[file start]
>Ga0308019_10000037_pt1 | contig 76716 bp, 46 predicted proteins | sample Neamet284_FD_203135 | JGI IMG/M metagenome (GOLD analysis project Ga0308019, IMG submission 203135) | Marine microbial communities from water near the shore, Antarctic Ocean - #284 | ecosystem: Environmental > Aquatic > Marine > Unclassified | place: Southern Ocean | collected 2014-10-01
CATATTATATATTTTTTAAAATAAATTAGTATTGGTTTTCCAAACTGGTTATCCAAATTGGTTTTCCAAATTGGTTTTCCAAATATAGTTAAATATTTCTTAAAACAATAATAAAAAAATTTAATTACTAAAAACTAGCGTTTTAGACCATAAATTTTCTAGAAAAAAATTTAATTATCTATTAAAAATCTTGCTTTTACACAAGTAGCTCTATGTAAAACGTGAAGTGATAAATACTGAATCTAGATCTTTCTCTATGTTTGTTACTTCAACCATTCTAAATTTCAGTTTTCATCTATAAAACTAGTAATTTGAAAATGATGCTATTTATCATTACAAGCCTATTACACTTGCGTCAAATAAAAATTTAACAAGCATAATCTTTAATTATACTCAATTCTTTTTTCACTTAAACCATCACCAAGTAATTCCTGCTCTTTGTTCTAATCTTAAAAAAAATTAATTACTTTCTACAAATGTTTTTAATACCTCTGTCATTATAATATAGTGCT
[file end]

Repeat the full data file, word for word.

>Ga0308019_10000037_pt1 | contig 76716 bp, 46 predicted proteins | sample Neamet284_FD_203135 | JGI IMG/M metagenome (GOLD analysis project Ga0308019, IMG submission 203135) | Marine microbial communities from water near the shore, Antarctic Ocean - #284 | ecosystem: Environmental > Aquatic > Marine > Unclassified | place: Southern Ocean | collected 2014-10-01
CATATTATATATTTTTTAAAATAAATTAGTATTGGTTTTCCAAACTGGTTATCCAAATTGGTTTTCCAAATTGGTTTTCCAAATATAGTTAAATATTTCTTAAAACAATAATAAAAAAATTTAATTACTAAAAACTAGCGTTTTAGACCATAAATTTTCTAGAAAAAAATTTAATTATCTATTAAAAATCTTGCTTTTACACAAGTAGCTCTATGTAAAACGTGAAGTGATAAATACTGAATCTAGATCTTTCTCTATGTTTGTTACTTCAACCATTCTAAATTTCAGTTTTCATCTATAAAACTAGTAATTTGAAAATGATGCTATTTATCATTACAAGCCTATTACACTTGCGTCAAATAAAAATTTAACAAGCATAATCTTTAATTATACTCAATTCTTTTTTCACTTAAACCATCACCAAGTAATTCCTGCTCTTTGTTCTAATCTTAAAAAAAATTAATTACTTTCTACAAATGTTTTTAATACCTCTGTCATTATAATATAGTGCT